Underside of the Research Vessel Western Flyer, showing its moon pool between the two hulls.
Moon pool diagrams.PNG

A moon pool is a feature of marine drilling platforms, drillships and diving support vessels, some marine research and underwater exploration or research vessels, and underwater habitats, in which it is also known as a wet porch. It is an opening in the floor or base of the hull, platform, or chamber giving access to the water below, allowing technicians or researchers to lower tools and instruments into the sea. It provides shelter and protection so that even if the ship is in high seas or surrounded by ice, researchers can work in shirt-sleeved comfort rather than on a deck exposed to the elements. A moon pool also allows divers or small submersible craft to enter or leave the water easily and in a more protected environment.

Moon pools can be used in chambers below sea level, especially for the use of scuba divers, and their design requires more complex consideration of air and water pressure acting on the moon pool surface.

First use in oil drilling at sea

Moon pools originated in the oil drilling industry, which uses them in drilling at sea or in lakes, to pass drilling equipment into the water from a platform or drillship.[1] Drill pipes need to run vertically through the structure or hull and the moon pool provides the means to do this.

Types of moon pools and associated structures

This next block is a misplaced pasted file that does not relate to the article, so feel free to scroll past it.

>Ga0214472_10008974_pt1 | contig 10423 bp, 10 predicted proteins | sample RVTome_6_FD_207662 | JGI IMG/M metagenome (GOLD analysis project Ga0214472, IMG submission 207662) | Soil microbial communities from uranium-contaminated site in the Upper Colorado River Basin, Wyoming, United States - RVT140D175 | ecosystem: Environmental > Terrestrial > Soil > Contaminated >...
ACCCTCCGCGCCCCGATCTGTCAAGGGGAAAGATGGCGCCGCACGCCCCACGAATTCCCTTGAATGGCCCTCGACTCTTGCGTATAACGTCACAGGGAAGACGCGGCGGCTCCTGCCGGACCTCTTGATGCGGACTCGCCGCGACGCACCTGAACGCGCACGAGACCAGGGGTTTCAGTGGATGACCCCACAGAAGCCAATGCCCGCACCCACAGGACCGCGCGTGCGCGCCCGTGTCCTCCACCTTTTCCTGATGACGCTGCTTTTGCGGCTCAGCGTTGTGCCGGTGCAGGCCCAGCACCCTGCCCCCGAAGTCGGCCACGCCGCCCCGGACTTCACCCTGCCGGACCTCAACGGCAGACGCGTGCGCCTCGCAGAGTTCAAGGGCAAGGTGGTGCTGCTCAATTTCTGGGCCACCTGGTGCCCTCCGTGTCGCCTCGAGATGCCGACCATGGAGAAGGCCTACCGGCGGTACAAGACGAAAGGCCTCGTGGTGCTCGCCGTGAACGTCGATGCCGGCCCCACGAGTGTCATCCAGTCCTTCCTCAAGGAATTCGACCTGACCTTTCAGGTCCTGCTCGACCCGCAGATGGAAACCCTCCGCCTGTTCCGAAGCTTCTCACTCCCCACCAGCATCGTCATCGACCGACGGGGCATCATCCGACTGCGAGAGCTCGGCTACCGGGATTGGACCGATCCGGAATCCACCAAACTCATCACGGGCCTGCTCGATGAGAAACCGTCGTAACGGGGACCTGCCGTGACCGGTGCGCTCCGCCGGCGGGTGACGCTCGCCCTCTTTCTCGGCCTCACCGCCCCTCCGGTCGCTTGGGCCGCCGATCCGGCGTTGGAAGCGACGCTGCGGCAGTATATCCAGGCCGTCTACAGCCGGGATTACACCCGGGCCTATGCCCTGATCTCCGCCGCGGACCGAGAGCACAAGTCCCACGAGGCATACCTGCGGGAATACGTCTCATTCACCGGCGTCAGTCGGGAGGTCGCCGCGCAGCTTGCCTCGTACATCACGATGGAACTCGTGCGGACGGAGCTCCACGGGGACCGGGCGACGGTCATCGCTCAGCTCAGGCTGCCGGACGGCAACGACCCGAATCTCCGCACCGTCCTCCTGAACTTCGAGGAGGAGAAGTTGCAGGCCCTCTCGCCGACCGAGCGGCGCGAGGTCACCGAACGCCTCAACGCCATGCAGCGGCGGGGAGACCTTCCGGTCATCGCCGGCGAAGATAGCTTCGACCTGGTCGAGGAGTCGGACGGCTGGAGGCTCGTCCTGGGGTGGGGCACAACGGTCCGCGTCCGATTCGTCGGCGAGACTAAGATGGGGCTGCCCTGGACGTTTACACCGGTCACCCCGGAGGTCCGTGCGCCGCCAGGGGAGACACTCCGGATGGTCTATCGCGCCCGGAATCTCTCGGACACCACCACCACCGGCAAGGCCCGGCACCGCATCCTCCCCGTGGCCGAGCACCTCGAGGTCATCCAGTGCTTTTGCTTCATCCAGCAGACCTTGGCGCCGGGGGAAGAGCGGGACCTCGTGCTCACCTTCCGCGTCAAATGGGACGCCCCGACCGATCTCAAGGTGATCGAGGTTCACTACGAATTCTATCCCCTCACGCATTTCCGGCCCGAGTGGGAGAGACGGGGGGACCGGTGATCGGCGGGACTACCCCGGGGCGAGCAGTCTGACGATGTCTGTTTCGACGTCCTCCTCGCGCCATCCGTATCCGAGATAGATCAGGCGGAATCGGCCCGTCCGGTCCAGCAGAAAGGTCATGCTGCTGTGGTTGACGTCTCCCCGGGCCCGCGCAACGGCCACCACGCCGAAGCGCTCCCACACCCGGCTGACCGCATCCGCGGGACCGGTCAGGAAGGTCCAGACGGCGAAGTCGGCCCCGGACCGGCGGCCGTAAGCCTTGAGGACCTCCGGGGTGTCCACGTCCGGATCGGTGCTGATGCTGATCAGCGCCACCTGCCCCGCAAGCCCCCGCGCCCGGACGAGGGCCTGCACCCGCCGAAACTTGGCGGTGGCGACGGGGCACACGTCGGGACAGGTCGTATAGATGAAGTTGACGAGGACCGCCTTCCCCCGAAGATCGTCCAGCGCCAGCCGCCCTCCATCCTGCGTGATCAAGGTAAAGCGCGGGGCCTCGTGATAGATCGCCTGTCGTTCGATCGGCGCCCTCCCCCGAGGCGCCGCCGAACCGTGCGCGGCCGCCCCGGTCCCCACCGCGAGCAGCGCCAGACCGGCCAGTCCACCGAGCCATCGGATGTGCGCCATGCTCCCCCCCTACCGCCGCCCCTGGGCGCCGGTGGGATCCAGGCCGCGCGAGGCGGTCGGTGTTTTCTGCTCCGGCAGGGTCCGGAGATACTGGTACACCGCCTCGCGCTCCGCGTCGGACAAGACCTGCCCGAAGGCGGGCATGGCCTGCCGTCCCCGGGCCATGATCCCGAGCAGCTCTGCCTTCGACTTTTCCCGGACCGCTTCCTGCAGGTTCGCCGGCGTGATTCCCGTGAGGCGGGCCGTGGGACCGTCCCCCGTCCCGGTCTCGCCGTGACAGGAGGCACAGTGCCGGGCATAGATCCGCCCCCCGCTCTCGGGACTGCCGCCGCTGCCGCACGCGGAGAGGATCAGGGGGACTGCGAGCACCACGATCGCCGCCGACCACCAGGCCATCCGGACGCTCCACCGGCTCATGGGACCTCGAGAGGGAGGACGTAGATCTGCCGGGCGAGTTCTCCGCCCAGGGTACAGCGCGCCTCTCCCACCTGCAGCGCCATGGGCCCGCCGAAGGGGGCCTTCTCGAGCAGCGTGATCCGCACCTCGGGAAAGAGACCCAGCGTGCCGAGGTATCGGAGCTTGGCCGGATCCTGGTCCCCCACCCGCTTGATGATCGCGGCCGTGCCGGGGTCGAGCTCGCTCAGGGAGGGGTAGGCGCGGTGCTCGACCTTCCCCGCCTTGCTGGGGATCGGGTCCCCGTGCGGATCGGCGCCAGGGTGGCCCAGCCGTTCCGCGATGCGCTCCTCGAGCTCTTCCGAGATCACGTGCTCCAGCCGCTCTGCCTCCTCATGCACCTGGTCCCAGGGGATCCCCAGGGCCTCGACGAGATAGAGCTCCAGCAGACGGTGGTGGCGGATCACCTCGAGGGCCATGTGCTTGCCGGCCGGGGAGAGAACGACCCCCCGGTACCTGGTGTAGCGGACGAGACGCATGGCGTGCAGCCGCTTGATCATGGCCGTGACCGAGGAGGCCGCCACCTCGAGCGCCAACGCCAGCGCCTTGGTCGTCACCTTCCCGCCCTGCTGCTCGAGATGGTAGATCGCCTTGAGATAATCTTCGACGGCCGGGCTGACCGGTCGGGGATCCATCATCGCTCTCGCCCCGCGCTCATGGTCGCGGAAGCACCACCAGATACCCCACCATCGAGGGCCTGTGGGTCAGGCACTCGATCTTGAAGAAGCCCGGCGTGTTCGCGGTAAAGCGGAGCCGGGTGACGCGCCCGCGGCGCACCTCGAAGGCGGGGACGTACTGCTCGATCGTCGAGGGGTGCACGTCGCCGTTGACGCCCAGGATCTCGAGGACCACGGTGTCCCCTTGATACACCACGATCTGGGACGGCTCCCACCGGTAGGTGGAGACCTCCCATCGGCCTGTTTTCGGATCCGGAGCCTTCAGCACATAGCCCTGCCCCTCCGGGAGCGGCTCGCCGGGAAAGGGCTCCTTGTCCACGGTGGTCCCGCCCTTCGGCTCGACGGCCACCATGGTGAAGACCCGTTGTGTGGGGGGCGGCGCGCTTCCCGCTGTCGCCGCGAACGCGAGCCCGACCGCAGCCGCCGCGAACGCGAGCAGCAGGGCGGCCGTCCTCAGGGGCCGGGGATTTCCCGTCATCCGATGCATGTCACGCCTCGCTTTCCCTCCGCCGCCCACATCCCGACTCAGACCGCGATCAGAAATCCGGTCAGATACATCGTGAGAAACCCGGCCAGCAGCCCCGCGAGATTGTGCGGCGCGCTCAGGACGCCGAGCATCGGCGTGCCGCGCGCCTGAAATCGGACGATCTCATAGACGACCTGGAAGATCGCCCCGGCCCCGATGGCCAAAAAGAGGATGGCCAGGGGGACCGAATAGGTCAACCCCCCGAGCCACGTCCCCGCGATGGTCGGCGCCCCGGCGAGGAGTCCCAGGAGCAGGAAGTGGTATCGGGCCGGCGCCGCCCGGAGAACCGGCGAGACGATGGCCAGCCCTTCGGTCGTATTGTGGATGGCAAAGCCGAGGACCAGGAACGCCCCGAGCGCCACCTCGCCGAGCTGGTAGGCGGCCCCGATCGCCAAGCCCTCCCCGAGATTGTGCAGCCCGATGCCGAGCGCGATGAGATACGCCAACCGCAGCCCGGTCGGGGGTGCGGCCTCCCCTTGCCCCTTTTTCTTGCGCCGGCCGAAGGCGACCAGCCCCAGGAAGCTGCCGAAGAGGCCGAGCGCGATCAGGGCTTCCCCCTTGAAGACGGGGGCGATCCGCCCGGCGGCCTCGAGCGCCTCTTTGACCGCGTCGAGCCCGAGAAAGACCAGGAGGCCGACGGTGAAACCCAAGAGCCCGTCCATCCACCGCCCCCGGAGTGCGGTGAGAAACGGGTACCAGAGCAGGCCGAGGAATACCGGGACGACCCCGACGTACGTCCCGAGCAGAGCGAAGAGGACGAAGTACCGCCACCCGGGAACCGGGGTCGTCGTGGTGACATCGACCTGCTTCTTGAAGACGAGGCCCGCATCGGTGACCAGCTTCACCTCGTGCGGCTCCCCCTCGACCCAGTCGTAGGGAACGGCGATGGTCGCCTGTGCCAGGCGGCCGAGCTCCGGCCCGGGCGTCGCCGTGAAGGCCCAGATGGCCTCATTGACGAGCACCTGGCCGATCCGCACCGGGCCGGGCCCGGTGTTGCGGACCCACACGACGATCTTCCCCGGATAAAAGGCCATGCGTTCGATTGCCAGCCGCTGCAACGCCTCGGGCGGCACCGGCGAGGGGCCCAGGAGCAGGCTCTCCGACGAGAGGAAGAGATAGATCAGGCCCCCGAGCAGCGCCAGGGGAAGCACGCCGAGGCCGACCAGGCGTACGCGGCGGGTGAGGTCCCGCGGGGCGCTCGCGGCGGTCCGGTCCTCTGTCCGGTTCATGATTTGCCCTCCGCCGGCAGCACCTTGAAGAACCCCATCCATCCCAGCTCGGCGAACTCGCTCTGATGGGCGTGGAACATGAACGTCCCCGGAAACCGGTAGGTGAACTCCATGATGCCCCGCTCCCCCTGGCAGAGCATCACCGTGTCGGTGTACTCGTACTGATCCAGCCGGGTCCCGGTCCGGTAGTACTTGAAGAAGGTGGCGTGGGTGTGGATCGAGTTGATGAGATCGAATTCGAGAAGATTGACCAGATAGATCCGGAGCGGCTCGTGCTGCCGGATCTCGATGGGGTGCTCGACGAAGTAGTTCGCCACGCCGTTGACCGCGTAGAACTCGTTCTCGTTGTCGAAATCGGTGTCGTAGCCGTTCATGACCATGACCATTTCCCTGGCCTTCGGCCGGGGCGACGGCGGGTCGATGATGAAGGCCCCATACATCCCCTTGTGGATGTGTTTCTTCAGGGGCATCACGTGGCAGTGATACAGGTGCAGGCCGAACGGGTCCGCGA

Above the waterline

In a drilling platform, the moon pool is usually above sea level, and is open to the air above and below. The research vessel Western Flyer (pictured) also has a moon pool above the waterline, which its SWATH (twin-hull) design allows. See part A of the diagram. The chamber above the moon pool is also connected to the open air via stair wells and passages.

At the waterline

In a monohull ship the bottom of the hull is below sea level and the water rises inside the opening of the moon pool, so that from inside the hull, the moon pool looks like a swimming pool in the floor. Water will not enter the hull and sink the ship provided the sides of the moon pool extend up inside the hull well above the waterline, as shown in part B of the diagram. This kind of moon pool is also open to the air above the ship. Doors would be used to close the bottom of the moon pool when the ship is moving, or in rough weather. The sides of the moon pool are quite deep as they need to be greater than the draft of the ship by a margin of safety.

Below the waterline

It is possible to have a moon pool below the waterline and to keep water out of the chamber above it, if the chamber is airtight rather than open to the atmosphere above in any way. This arrangement is shown in part C of the diagram. Air pressure inside the chamber prevents water rising in the moon pool up to sea level. To keep the chamber airtight, access from the chamber to the rest of the ship is via an airlock with airtight doors. The design of the ship and its safety systems need to take into account the possibility of an air leak or catastrophic failure of the airlock.